View all hikes at Arches
THINGS TO DO IN ARCHES NATIONAL PARK
The following activities at Arches require a national park permit:
- Fiery Furnace
Arches contain many viewpoints, picnic areas, and trails that are accessible to all. The visitor center is ADA-compliant, as is the Delicate Arch viewpoint (not the trail), Wolfe Ranch Cabin & Art Panel, and the Park Avenue viewpoint, to name a few. Other trails are barrier-free — they’re designed for accessibility, but may contain occasional obstacles or conditions caused by weather. Among the barrier-free trails are the Double Arch trail, the first 100 yards of the Windows trail, and the Devils Garden trail to Landscape Arch. The scenic drive is another great option for taking in the various vistas and landmarks.
Services for the deaf and blind are provided at the visitor center and service animals are allowed in the park (but don’t forget plenty of water and poop bags).
Devils Garden Campground site 4H is considered ADA-compliant.
DOGS AT ARCHES NATIONAL PARK
Dogs are allowed (on leash):
- At all park roads
- In parking areas
- In picnic areas
- At Devils Garden Campground
Dogs are not allowed:
- At any overlooks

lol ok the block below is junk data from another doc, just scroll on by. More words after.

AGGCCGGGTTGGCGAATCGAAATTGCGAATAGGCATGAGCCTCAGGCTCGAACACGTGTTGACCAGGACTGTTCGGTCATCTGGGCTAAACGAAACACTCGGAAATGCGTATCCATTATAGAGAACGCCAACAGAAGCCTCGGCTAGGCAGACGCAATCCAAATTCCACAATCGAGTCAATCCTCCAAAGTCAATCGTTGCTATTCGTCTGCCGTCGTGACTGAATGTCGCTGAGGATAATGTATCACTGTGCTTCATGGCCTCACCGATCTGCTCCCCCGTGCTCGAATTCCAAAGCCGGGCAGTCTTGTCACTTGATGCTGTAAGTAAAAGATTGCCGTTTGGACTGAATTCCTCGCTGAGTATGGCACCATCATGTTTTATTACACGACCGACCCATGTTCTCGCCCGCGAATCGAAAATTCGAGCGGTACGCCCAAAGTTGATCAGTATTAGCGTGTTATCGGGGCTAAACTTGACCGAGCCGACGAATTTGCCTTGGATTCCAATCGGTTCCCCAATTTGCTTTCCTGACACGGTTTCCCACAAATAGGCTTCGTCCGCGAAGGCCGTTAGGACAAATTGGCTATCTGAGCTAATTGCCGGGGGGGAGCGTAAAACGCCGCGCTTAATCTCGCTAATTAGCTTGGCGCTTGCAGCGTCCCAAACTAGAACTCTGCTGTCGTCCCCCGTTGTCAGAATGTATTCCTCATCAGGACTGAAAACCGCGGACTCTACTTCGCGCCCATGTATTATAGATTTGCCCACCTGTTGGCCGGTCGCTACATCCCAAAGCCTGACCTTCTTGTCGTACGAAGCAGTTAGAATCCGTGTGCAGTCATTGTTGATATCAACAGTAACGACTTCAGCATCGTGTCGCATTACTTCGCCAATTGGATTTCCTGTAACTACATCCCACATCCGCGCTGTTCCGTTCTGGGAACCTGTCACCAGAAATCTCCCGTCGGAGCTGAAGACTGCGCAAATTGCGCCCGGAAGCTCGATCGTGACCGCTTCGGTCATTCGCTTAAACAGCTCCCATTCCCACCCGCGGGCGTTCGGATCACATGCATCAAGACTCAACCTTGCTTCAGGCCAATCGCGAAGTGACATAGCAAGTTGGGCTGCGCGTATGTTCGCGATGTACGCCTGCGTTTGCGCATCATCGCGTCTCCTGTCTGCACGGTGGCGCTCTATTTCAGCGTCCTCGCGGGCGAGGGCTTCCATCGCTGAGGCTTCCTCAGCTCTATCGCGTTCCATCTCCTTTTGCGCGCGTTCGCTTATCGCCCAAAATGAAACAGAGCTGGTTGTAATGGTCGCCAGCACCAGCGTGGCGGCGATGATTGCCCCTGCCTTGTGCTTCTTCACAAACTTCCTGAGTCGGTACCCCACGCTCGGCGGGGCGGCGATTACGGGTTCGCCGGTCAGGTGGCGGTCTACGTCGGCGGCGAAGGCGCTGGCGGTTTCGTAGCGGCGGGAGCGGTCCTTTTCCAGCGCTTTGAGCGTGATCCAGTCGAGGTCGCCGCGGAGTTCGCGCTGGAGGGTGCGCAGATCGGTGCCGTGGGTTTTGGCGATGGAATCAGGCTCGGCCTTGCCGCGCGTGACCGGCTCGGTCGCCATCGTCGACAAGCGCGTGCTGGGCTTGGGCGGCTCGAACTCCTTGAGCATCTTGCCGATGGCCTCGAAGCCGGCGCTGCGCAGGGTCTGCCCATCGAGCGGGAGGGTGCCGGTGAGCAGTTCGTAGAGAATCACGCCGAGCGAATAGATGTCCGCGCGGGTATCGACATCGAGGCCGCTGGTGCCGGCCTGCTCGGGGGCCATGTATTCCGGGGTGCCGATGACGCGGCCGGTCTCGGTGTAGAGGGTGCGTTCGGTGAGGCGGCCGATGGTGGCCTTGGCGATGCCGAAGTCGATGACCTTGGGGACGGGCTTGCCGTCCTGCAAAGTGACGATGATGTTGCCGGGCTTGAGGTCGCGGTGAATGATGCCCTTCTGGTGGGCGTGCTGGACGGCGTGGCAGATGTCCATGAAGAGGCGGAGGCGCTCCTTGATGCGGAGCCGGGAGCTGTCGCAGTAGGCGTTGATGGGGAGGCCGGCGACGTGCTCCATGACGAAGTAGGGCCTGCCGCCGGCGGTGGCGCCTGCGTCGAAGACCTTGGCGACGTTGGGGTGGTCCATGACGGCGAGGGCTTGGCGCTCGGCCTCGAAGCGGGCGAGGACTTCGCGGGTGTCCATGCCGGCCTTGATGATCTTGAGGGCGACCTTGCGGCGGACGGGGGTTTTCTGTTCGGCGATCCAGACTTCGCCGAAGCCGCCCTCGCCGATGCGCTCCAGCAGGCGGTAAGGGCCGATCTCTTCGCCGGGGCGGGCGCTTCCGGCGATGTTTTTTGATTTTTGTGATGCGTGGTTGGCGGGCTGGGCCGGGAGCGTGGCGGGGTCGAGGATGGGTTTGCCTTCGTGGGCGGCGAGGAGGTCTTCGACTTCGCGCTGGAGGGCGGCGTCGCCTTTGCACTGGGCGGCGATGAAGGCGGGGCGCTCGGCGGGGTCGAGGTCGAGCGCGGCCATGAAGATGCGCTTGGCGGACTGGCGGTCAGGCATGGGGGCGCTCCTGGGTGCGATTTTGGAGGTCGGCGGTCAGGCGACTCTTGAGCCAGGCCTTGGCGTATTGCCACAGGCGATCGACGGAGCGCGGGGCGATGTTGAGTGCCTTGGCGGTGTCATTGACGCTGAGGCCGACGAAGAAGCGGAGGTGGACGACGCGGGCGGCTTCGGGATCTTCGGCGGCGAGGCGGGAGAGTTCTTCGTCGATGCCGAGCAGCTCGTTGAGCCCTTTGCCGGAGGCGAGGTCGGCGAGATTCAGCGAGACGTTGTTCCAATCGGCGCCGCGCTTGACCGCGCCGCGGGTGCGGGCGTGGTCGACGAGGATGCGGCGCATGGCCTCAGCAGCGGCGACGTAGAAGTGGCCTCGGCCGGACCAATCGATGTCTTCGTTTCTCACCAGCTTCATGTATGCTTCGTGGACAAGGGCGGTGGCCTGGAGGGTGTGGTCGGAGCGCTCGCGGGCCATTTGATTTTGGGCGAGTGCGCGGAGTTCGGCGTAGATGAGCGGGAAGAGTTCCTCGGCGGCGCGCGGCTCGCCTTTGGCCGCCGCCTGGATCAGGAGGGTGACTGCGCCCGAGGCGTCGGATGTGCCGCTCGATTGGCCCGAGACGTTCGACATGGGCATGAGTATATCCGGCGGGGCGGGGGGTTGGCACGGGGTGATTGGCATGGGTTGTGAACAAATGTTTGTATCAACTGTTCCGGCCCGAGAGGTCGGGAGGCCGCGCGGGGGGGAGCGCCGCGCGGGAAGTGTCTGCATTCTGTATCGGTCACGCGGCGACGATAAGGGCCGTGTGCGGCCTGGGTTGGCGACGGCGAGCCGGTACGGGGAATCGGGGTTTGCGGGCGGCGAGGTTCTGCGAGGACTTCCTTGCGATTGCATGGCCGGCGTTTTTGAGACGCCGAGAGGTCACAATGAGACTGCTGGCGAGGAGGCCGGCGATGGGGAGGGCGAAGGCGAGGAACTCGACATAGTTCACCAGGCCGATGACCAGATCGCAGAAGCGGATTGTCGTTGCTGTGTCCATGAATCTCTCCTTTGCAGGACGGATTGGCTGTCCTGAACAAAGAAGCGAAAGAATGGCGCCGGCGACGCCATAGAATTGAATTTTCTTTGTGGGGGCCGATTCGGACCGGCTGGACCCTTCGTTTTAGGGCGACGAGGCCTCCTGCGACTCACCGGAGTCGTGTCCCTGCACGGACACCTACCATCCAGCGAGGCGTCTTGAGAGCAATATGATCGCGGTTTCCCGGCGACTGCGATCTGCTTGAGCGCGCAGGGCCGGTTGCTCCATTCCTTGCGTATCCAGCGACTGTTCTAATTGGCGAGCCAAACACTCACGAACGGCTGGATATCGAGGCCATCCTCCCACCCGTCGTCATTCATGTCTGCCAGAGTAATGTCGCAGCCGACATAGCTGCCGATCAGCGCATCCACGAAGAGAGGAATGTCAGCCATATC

- On any trails
- In the visitor center
Fragility by the ton
It’s Arches National Park's juxtapositions that stop you in your tracks: height and balance; coarseness and curvature; huge slabs of stone suspended in the air. We’re drawn to the unlikely, and good ventilation is about the last thing you expect from a mountain.
There are 2,000 named arches in the park. (An opening in the rock earns a name and an “arch” designation by stretching 3 feet in one direction.) Forty-three are known to have fallen since 1977 — a little more than once per year. We’re happy to report that humans didn’t cause any of them. (Don’t be the first!) So if you’re lucky (or stupid), you might get the photo of a lifetime (even if it’s your last). Tread lightly, speak softly, and please (please!), stay off the cryptobiotic soil — that crusty stuff off the trail that looks like dead moss is actually quite alive, thank you, and it’s preventing erosion.
Arches National Park is the Holey Land
…for hikers, bikers, drivers, and rafters. And photographers and jeepers and climbers. And campers. Whatever your outdoor passion, make room for another.
(Some of those you can’t do in the park proper, but Moab, where you’ll probably stay, is centrally located in a surrounding area with plenty of sandstone to go around. Come for the outdoor adventure and stay for the spas, pizza, and dusty luxury down the road. If you want to pack light, just rent all your gear at the outfitters on Main Street.)
See Arches now, before it gets as popular as it ought to. Outside peak seasons it still feels like there are more sights than tourists, and it’s so beautiful you won’t want to tell your friends.
*Though it wasn’t even part of the original area designated a national monument in 1929. A border extension nine years later put Delicate Arch on the Arches National Park map.